Why I don’t advise emphasizing open-ended questions, and what I advise instead.
I got my first job teaching in 1998 and, with the exception of two different 1-year gaps, have been a professional teacher ever since. With experience and attention comes increased awareness, and it is some of this awareness I wish to write about today.
When I was learning to teach, I was told that open-ended questions were good, that they’d result in more thought and more discussion than yes-no questions. But I don’t really believe that advice.
If I want students to reflect on some question and feel comfortable sharing their reflections, I generally have to prepare three things to achieve that end.
First, I have to prepare them to reflect meaningfully. Meaningful reflection most commonly follows when two different compelling but incompatible thoughts are competing for your attention. Two is important: with one there’s nothing to ponder and with three or more most students simply pick one, but with two they often go back and forth and generally either discuss the way they are picking or generate a third option on their own. Compelling is important: if neither is compelling then there’s nothing to jump-start thought and if only one is then thought and conversation ends with trivial consensus. Incompatible is important: new thought is generated as the mind deals with that incompatibility.
Preparing to help the students reflect thus begins by picking the two thoughts, which can be small or large. For example, when preparing a lesson on Section 102 of the Doctrine and Covenants, a mostly procedural section describing the formation and operating procedures of a church court known as the High Council, a small pair might be “verses 6–7 says the council fills its own vacancies” and “verse 8 says vacancies in the council are filled by appointment by someone outside the council”; a larger pair might be the court of law process of having prosecutors and advocates vs the high council’s process of randomly selected speakers with assigned positions. Once a pair is selected, there is additional preparation needed to design what you’ll present to the students to help them understand that both thoughts are compelling and that they are incompatible. Sometimes that can be done in the question itself, like “why did person you respect do unexpected thing instead of sensible-seeming thing”, but usually it requires some form of instruction prior to the question.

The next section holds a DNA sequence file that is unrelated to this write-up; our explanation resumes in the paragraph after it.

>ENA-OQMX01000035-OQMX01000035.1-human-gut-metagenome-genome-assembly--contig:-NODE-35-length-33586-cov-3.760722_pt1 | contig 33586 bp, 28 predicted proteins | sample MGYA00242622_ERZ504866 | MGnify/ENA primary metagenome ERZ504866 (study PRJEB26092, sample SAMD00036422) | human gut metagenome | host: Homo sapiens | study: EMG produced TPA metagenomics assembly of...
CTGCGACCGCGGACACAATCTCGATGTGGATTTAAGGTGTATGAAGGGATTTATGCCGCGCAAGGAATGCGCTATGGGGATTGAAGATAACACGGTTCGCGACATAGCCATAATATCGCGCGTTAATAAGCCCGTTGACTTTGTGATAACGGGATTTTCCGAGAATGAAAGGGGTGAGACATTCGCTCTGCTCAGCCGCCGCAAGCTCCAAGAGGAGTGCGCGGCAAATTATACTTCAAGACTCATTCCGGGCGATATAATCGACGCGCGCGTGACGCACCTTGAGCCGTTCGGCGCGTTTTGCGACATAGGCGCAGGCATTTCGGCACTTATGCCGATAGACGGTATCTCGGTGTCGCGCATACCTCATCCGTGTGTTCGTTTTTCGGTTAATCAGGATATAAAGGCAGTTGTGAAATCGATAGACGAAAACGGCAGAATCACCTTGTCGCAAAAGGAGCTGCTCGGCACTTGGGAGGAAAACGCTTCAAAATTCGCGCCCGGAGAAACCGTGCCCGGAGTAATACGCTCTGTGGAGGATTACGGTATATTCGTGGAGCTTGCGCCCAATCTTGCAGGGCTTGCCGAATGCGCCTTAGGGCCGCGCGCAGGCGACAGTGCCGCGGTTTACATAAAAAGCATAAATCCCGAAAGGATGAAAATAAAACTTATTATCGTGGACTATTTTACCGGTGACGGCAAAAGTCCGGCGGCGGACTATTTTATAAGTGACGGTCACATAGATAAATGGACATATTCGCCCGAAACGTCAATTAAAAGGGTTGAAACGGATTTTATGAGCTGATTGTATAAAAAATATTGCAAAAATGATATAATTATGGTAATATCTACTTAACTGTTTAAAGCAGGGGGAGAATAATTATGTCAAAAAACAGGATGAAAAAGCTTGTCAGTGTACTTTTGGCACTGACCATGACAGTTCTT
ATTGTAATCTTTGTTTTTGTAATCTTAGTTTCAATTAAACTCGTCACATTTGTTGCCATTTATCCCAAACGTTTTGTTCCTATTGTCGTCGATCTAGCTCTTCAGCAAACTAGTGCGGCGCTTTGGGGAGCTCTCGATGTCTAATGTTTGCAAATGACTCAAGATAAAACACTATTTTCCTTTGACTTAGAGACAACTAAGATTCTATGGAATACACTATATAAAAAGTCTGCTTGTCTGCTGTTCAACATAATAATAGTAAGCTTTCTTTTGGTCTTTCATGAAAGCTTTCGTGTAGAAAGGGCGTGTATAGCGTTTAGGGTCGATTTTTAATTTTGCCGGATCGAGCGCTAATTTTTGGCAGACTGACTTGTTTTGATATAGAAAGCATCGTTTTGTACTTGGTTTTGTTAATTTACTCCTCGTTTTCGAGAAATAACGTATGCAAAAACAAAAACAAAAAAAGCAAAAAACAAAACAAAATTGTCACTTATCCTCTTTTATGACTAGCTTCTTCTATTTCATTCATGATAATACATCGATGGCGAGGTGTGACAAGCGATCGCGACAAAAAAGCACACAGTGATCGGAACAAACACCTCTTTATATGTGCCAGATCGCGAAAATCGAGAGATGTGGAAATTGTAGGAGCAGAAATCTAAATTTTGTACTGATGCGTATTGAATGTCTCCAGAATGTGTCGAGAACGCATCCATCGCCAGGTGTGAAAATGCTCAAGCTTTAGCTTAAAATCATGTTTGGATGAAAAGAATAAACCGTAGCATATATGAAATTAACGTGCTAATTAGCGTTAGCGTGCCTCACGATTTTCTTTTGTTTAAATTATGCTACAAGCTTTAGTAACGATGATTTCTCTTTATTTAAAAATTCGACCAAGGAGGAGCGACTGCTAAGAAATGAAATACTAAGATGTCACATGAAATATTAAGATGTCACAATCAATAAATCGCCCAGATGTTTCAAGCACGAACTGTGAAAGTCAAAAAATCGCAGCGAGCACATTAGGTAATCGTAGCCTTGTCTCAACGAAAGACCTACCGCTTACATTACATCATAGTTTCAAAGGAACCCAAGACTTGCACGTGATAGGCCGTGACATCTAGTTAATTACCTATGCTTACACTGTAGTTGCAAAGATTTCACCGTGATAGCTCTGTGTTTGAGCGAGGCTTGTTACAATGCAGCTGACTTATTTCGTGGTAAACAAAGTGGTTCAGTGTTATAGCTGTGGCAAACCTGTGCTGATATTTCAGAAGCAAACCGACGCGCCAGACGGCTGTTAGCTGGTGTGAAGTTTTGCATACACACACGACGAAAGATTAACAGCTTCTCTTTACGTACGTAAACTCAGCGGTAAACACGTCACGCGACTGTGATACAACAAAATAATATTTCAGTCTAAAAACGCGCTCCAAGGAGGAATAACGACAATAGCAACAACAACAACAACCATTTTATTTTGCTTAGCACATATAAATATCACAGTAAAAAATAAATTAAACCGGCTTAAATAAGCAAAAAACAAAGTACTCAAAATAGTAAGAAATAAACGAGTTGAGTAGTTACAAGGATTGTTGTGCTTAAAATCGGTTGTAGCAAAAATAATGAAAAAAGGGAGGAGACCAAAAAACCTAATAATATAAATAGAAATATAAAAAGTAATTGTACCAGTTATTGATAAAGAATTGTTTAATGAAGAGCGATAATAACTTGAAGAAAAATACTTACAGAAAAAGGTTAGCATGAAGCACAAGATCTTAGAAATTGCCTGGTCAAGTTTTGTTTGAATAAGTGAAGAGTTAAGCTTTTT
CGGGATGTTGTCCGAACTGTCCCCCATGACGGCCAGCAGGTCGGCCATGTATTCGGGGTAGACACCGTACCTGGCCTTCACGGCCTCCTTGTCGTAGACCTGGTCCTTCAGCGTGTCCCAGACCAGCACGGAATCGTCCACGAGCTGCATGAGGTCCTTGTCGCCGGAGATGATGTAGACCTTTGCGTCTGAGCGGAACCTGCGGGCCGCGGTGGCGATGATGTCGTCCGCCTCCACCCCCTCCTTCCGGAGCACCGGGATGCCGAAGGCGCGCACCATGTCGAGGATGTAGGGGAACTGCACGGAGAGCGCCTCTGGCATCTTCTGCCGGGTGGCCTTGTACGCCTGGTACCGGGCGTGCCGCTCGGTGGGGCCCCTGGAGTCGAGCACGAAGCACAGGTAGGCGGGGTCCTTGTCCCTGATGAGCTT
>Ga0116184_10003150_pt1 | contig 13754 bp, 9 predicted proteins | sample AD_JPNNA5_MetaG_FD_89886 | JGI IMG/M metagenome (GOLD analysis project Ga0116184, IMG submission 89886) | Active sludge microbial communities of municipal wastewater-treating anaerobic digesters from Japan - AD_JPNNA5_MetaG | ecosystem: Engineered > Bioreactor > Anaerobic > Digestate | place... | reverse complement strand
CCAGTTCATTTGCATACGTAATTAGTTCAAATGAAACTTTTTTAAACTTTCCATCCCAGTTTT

Second, I have to motivate their reflection. There are many ways to do this, but one that often works is to ask a closed-ended question asking them if one of the two thoughts is correct. “Should our judicial system switch to the high council model?” If they simply answer “yes” or “no”, asking “why?” gets back into open-ended sharing, but having a target question to answer helps keep their reflecting focused.
It is important to remember that motivating correctness is not the same as motivating reflection. Competition and rewards for good answers—whether “good” is defined as “agrees with teacher” or “thoughtful”—moves student focus to the reward instead of the question. “What will the teacher think is insightful?” is a different, and in most cases less-valuable, question to ponder than “what do I think?”
Third, I have to make the environment welcoming to their thoughts. There are three parts to this. First, they need time to think; some students do this while you are talking, but most start after the question is posed. Second, they need time to formulate an answer: knowing what you think and knowing how to express what you think are distinct and best developed separately. Third, they need to feel wanted, valued, heard, and not judged.
There are many ways to achieve the three parts of a welcoming environment. Sometimes you can lead them through the thinking and just give a few seconds for them to formulate answers. For bigger questions I like to use Think-Pair-Share: first I give them 60 seconds to think on their own, then I have them pair up and discuss for a few minutes, and then I ask a few of them to share, listening carefully to and affirming what they say.
The above pattern is not the only technique that works to prompt student reflection and sharing, nor is it complete in itself. But it is a pattern I use in more classes than not, in church and school and sometimes even in smalltalk.
This pattern is also what I measure classroom questions against, not the “open-ended question” criterion. Lacking a standard name for this pattern, I think of them as “dichotomous questions” because they involve two fundamentally-separated ideas and prompt thought and discussion by prompting a choice between them.
In this paragraph, how many of the questions are dichotomous? How many are open-ended? Would more open-ended questions have been better? Why?